*Knock, knock, knock*

“Now who the hell is that?“ Floyd asked himself. “Come in, god damn it,” he shouted.

“Who the hell do you think it would be, at coffee time?” Russ answered.

Russ helped himself to a cup of coffee, grabbed a doughnut and pulled up a chair by the stove. “I see you’re still buying day old doughnuts.”

“If you don’t like ’em, don’t take ’em,” was the curt answer.

“Oh, I didn’t say I didn’t like ’em, just an observation but hardly necessary, knowing you.”

“There’s nothing wrong with them, they’re still fresh. Besides, you’re the only one that ever comes anyway and why would I buy fresh ones for you, you might starting coming every day,” and both guys laughed.

“What brings you out this early, besides free doughnuts?”

“Oh, you know Chuck’s wife died a few months back. She had some property she’d inherited, about five acres, and in her will she wanted it to go to the church. So Chuck is donating it to the church but the preacher said the church could use the cash, rather than the property.”

“So, what’s that got to do with you or with me?” Floyd asked.

“Well, here’s the deal,” Russ said. “The preacher decided he’d raffle the property off quickly and to do that, he’d price the tickets cheap. I belong to that church, courtesy of my wife, so I got the call to organize the raffle, sell tickets and get the money to the church. The property is zoned residential and assessed at five grand for tax purposes. I had 1000 tickets printed and I’m selling the tickets at a buck a piece, already sold one to Gus, the mayor’s son. You want to buy some?”

Floyd quickly make some mental calculations. “Hmmm, five acres, a grand, assessed value at five grand, could be a good decision.” At that, he said, “Grab another doughnut, I’m gonna buy all the tickets, 999 of ’em, win the property and make a little money and solve the preacher’s problem.”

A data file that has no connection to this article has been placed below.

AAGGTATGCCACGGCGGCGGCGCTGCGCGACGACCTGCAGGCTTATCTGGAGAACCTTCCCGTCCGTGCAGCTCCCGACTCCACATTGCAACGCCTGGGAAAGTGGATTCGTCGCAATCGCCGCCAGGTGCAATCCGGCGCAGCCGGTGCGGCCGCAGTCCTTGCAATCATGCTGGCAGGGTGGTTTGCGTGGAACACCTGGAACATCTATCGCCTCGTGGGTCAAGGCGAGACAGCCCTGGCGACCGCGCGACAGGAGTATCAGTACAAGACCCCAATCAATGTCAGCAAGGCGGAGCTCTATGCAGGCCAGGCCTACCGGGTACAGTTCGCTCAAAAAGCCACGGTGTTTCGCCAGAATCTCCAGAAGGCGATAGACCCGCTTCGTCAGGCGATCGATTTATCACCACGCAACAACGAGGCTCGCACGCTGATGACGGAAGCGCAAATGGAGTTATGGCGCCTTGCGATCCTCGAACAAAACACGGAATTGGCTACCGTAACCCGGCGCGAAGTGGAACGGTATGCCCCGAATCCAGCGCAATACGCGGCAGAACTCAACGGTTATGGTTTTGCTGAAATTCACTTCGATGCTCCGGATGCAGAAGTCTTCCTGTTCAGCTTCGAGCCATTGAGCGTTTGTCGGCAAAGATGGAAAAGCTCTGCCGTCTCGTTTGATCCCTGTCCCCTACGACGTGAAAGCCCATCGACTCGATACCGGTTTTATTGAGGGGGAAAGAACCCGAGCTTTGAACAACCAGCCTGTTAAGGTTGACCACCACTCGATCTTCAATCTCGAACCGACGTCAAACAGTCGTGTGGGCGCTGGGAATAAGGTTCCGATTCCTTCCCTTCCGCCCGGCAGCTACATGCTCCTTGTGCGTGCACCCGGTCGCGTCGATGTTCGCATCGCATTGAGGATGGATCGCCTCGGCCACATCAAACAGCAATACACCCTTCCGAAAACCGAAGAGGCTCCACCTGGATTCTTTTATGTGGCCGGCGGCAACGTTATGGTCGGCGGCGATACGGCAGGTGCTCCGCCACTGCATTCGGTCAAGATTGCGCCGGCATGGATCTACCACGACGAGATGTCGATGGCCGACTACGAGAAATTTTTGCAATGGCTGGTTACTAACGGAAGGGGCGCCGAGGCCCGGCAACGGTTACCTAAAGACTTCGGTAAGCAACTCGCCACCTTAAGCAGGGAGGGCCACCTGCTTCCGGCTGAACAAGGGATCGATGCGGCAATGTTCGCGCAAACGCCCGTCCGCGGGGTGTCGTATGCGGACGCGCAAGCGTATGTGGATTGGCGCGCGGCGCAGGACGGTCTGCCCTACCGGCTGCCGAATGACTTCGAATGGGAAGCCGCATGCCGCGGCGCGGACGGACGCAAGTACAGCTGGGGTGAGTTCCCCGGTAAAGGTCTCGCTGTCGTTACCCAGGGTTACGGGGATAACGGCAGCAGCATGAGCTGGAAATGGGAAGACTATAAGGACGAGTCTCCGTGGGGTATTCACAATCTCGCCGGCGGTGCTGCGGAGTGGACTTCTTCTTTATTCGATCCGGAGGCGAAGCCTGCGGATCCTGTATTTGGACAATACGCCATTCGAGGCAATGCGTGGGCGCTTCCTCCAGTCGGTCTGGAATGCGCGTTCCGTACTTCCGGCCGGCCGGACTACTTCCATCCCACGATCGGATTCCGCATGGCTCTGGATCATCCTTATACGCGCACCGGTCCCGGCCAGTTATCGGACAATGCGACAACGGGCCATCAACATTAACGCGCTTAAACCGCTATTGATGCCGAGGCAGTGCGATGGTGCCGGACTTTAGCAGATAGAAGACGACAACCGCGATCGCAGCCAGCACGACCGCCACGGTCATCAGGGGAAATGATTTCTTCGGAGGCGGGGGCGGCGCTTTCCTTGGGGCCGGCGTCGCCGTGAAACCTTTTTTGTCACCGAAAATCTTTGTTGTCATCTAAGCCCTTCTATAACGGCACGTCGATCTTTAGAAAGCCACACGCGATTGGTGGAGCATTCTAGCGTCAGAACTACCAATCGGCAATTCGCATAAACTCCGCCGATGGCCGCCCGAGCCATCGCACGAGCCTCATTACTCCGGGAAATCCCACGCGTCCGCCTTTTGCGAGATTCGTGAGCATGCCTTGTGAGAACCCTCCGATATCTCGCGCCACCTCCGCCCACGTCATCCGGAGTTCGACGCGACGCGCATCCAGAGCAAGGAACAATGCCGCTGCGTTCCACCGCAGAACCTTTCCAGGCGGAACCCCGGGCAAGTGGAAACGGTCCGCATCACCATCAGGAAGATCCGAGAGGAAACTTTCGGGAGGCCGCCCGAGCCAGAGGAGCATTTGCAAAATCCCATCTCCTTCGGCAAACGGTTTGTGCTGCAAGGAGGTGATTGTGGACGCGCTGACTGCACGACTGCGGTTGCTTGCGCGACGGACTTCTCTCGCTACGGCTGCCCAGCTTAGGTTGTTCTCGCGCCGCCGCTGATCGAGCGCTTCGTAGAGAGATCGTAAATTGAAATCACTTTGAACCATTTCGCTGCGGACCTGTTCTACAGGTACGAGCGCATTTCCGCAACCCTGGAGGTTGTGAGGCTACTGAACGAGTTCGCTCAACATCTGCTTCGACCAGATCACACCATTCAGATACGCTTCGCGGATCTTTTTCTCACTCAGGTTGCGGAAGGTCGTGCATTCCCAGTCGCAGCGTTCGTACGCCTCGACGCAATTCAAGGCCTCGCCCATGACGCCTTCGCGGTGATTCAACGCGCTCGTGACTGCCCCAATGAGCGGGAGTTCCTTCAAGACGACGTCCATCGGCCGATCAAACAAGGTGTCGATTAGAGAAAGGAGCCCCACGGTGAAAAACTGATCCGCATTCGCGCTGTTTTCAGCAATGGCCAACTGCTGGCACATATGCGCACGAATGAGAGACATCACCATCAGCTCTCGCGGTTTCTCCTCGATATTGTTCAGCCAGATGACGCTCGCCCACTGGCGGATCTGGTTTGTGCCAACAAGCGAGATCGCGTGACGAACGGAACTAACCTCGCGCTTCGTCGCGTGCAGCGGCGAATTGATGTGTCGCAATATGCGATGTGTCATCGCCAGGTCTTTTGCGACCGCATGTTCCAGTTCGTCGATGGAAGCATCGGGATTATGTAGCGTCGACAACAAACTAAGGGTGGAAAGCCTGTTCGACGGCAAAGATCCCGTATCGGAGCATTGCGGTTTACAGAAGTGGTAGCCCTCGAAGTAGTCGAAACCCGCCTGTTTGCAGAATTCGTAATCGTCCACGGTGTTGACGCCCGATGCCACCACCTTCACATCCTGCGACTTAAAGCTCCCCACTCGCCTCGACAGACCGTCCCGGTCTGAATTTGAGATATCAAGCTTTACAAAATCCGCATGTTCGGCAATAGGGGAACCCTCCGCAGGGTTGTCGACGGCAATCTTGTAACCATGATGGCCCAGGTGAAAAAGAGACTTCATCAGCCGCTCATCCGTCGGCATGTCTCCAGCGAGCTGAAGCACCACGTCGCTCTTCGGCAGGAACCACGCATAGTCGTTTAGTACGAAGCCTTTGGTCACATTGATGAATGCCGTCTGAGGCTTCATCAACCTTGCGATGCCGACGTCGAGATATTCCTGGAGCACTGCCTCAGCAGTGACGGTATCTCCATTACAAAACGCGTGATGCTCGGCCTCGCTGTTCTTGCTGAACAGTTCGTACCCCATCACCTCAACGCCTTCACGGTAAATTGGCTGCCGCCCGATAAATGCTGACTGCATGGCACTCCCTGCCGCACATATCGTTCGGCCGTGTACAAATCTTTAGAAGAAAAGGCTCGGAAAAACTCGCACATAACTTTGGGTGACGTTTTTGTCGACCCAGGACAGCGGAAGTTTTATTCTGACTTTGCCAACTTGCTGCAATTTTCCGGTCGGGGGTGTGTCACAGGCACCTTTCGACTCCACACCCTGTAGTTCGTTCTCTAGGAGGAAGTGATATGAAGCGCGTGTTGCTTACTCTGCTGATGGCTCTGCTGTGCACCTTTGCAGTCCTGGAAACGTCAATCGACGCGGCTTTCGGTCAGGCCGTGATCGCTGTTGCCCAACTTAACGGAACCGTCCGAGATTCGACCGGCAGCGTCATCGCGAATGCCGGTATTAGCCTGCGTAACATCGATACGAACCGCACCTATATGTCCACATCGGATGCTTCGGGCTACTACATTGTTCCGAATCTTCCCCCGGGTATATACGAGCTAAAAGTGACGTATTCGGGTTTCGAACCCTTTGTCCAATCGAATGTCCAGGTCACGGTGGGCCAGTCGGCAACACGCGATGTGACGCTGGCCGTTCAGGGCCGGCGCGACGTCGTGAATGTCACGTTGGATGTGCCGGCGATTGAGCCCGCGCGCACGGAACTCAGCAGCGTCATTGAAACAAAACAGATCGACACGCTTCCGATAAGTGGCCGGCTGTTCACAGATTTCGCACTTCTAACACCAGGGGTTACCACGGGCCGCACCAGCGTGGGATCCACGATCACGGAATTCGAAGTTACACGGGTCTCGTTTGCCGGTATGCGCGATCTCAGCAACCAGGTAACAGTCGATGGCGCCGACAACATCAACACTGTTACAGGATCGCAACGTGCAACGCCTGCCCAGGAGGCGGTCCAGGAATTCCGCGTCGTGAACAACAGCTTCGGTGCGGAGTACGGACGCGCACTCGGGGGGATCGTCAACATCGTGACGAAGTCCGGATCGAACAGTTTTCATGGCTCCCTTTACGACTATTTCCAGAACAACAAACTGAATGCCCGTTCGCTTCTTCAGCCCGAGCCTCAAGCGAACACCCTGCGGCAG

Russ took another doughnut, pondered a bit, “You know  there’s another ticket sold, Gus has a chance to win.”

Floyd looked over the top of his glasses at Russ. “Russ, you had the Covid-19?”


“Are you worried that you might get it and then you might die?”

Russ stopped eating his doughnut, “Floyd, I’m not worried about getting it and if I do, statisically I have a 99.9 per cent chance of survival. C’mon man, you know that. We’re tough old buzzards, been sick a little but we ain’t gonna die, the numbers are in our favor.”

“So what you’re saying, Russ, is that I’m going to win that lottery.”

“OK, Floyd, but there is that 1 in a 1000 chance that Gus could win it.”

“Russ, I’m gonna pay you in cash for the tickets, if you think the preacher would be OK with that, I’ll give you ten Benjamins and I know the preacher will get it all.”

With that, Russ grabbed another doughnut on his way out the door, happy to have sold all the tickets so easily and a holler back to Floyd, “Next week get the fresh ones with the blueberry filling, Cheapskate,” and they both laughed.

The evening of the drawing came, everyone knew what had transpired, Russ stopped by Floyd’s.